An Aryan Nations member from Athol visited John Day, Ore., last week, making clear his plan to set up a headquarters compound in that rural town.
“They just came by the office and said, ‘We’re here in town and we just want to let you know what’s going on,’ ” said Scotta Callister, editor of the Blue Mountain Eagle, a weekly newspaper in John Day.
Paul Mullet of Athol was joined by two Grant County, Ore., residents – Jacob Green and Christopher Cowan – and Leif Berlin, supposedly the Aryan Nations’ Washington state leader, a story on the Eagle Web site said. Mullet did not respond to numerous calls requesting comment.
In response to the news, dozens of Grant County residents demonstrated Saturday and now are seeking assistance from the Kootenai County Task Force on Human Relations. Two of the task force’s founders, Tony Stewart and Norman Gissel, plan to speak at community meetings in John Day on Friday.
“The community is urged to attend and learn more about the white supremacy movement, its tactics, goals and strategies,” said a notice posted on the newspaper Web site. “We’ll also talk about ways to meet this threat to our values – proactively, legally and safely.”
On Saturday, 70 or 80 residents demonstrated, carrying signs that said: “God can love everyone. Why can’t you?” “No room 4 hate” and “Not 1 inch of our town,” according to a video posted on the Eagle Web site.
“They’re destructive, they’re deceitful. They claim to be Christians; they’re not Christians. And we’ve got to take a stand,” said resident Jim Spell, in the newspaper’s video. “We can’t just sit and hope they go away. We’ve got to be visible. That’s why we’re here.”
Callister said the men visited the newspaper offices on Feb. 17, the same day her weekly newspaper publishes, so the first few stories on the topic appeared online.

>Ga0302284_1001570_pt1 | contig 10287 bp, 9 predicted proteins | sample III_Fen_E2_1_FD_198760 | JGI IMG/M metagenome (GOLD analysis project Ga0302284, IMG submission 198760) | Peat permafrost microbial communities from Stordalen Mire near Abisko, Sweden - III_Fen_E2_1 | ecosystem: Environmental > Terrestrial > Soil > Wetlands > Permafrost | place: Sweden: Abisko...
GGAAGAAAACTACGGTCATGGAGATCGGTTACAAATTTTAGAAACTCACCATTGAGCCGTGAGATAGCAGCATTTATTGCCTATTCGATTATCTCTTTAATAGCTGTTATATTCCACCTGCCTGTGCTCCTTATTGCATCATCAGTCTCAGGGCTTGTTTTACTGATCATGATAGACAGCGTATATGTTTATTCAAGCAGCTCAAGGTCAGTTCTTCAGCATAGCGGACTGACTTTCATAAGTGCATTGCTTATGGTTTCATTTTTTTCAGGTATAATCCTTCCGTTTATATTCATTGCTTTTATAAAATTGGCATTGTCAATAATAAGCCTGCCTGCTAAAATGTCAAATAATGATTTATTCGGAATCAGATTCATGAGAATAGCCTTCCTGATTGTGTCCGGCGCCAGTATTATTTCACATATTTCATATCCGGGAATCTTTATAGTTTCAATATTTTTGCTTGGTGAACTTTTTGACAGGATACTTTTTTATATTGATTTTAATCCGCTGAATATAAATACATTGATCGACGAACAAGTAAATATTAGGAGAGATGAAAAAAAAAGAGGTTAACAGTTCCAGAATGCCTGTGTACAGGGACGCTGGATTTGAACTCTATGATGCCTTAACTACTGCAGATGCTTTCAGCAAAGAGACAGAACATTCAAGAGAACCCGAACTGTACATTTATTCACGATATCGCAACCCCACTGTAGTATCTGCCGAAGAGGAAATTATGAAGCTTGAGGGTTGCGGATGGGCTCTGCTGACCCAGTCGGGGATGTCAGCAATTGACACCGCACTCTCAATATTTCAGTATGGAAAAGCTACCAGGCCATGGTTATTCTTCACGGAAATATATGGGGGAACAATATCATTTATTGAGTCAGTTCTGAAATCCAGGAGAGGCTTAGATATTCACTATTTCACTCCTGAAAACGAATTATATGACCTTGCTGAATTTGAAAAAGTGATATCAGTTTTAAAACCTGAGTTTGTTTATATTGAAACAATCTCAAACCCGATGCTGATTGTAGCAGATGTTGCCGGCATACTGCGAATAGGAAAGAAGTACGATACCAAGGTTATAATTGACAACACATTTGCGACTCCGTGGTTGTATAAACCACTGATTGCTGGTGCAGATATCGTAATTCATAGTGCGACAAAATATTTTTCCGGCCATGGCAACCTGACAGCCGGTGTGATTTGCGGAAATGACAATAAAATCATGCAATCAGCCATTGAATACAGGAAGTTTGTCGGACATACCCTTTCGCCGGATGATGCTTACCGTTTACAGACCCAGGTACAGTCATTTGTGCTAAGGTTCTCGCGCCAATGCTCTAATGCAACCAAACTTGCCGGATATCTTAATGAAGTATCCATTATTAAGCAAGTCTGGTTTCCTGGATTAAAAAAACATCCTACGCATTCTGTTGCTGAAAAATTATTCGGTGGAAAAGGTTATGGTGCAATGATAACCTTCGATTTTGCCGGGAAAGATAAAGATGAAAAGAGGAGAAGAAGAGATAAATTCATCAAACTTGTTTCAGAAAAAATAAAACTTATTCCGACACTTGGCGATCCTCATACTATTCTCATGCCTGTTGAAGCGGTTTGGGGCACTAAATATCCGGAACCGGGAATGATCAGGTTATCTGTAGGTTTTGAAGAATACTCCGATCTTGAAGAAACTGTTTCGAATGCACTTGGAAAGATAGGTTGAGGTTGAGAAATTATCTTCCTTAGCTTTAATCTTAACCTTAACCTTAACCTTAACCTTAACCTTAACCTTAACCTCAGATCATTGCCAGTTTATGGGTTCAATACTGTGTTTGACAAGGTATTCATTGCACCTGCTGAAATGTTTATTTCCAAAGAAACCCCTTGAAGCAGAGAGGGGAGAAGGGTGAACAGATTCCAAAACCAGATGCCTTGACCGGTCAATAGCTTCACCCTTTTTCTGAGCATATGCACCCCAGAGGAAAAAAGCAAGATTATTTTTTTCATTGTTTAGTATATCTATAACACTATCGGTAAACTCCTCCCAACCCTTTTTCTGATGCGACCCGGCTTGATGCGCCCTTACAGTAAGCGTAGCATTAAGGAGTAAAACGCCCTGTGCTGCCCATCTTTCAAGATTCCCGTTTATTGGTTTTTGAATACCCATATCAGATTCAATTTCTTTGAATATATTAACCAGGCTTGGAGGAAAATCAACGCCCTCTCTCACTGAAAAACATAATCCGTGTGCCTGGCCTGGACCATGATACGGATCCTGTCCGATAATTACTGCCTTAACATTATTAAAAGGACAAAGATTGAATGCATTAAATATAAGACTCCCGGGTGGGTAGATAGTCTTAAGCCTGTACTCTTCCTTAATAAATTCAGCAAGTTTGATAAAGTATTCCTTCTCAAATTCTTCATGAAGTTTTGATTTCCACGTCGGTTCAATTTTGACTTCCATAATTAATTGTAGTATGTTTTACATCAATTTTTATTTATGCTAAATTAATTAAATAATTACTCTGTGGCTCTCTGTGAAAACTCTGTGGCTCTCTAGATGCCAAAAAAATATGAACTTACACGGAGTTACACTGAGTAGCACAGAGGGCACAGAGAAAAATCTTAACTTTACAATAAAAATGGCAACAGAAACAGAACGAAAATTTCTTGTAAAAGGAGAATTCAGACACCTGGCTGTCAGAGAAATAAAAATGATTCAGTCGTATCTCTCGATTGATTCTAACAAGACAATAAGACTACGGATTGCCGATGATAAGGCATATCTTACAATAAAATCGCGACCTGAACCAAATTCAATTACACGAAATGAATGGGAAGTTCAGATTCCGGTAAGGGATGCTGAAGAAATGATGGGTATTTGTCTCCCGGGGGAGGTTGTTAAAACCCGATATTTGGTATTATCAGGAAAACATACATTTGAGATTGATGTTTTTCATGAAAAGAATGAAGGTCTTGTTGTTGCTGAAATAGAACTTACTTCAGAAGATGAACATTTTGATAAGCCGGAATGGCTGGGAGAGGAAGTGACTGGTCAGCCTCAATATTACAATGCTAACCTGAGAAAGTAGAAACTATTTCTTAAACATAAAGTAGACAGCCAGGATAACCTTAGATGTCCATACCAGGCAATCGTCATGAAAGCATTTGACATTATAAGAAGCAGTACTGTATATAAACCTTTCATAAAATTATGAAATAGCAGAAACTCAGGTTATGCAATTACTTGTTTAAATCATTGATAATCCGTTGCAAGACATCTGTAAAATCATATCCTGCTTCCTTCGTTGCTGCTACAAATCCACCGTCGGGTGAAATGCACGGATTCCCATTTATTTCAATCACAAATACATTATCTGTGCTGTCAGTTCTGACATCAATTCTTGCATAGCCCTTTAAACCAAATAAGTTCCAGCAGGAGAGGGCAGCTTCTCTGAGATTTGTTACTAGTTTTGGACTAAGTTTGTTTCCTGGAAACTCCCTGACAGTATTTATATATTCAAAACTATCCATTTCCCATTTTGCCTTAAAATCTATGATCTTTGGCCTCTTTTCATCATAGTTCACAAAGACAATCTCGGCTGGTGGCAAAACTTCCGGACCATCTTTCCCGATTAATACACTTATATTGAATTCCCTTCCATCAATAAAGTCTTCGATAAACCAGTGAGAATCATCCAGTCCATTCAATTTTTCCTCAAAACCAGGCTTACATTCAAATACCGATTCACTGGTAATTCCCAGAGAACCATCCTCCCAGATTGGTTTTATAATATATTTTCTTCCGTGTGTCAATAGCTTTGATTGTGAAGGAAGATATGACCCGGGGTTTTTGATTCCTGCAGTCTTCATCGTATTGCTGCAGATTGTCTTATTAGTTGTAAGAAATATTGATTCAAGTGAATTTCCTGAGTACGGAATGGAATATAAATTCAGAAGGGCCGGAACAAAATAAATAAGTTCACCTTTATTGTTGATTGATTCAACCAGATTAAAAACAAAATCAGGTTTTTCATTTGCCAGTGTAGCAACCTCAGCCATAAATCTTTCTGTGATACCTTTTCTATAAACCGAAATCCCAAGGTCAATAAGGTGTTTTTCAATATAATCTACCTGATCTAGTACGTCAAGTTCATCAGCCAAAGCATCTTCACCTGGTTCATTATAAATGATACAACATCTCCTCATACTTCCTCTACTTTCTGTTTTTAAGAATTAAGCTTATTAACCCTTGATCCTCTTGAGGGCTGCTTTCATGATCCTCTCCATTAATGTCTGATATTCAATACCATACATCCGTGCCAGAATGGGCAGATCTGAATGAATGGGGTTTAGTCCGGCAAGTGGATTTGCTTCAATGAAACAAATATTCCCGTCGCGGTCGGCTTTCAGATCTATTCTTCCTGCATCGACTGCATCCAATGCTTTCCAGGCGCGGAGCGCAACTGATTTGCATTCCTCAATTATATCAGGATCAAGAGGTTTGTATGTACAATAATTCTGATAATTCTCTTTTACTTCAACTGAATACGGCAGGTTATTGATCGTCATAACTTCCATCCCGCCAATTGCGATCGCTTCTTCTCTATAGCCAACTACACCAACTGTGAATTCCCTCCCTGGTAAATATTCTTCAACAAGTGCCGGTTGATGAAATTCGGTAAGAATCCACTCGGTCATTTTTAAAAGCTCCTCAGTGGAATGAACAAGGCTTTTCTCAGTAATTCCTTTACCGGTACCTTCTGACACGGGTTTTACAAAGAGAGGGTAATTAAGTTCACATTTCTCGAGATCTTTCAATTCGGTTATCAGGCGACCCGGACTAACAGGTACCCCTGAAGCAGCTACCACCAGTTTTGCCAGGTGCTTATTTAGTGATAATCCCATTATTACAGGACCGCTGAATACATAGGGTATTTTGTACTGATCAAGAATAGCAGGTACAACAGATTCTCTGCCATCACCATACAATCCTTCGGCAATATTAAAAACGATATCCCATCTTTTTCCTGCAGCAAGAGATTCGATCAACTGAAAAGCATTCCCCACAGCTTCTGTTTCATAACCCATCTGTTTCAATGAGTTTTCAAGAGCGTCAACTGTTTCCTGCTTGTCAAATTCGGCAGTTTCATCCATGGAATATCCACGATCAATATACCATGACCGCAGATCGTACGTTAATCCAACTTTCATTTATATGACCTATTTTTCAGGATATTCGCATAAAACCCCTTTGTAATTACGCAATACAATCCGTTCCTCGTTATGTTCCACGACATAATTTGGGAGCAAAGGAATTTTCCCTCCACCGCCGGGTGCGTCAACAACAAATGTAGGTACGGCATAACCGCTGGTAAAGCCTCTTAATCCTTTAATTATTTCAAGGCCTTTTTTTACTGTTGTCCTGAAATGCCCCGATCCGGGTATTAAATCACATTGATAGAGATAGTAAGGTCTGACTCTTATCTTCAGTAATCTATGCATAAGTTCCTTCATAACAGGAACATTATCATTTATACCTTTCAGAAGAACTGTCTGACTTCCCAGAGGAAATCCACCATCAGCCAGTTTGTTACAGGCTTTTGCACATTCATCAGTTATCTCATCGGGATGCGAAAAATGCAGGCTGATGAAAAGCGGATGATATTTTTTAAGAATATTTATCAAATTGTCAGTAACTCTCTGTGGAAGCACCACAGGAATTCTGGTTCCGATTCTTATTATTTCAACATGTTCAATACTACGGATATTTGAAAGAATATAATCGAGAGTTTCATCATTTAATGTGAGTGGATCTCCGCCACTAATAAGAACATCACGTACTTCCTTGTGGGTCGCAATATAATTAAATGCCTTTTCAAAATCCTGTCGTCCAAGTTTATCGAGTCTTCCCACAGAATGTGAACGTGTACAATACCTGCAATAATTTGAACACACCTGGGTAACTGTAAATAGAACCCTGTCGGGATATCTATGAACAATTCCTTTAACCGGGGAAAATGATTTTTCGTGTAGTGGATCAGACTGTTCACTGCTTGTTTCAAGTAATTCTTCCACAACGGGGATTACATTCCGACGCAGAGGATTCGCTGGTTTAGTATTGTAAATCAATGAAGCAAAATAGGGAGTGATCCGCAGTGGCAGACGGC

“The outpouring we’ve seen from just online coverage has been intense,” Callister said, explaining that two groups immediately formed on the social networking site Facebook opposing the Aryan Nations in Grant County. The first group had 1,000 fans within the first couple of days and the other had 600, she said.
John Day’s population is 1,850, according to the city’s Web site.
Callister said Mullet and the other men walked around town for two days, looking at property. They indicated their plan to establish a compound in Grant County and make it the organization’s headquarters. One of the newspaper’s stories said other guests at the hotel the men were staying at left early due to their presence.
The Aryan Nations, once based near Hayden Lake, was put out of business after followers of founder Richard Butler chased and shot at two people whose vehicle had stopped in front of the group’s compound in 1998. A Coeur d’Alene jury in 2000 awarded $6.3 million in damages. Butler subsequently declared bankruptcy. His assets were liquidated and the compound leveled.
Since Butler died in 2004, a number of people have tried to revive the Aryan Nations, but the efforts typically fall apart because of internal bickering.
Jerald O’Brien, an Idaho man who calls himself a spokesman for Aryan Nations, sent an e-mail to the Associated Press saying Mullet “is not with Aryan Nations,” he has “no right to use the name,” and that he is “a usurper.”
Stewart said he and Gissel have two goals for the community meetings on Friday – to promote human rights and to compare notes. Over the past decade, task force members have traveled from Florida to San Diego to educate communities dealing with racial hatred. Stewart also emphasized that although the task force would love to see the Aryan Nations leave North Idaho, it would never deny another community’s request for help.
“We’ve been at this so long. Our first priority is here,” Stewart said of the task force’s 29-year history. Kootenai County has a 100 percent conviction rate for hate crimes, dating back to 1983, he said. “We want to send a message – if you stay here you won’t have any comfort. If you’re involved in hate, this is not a community you want to live in.”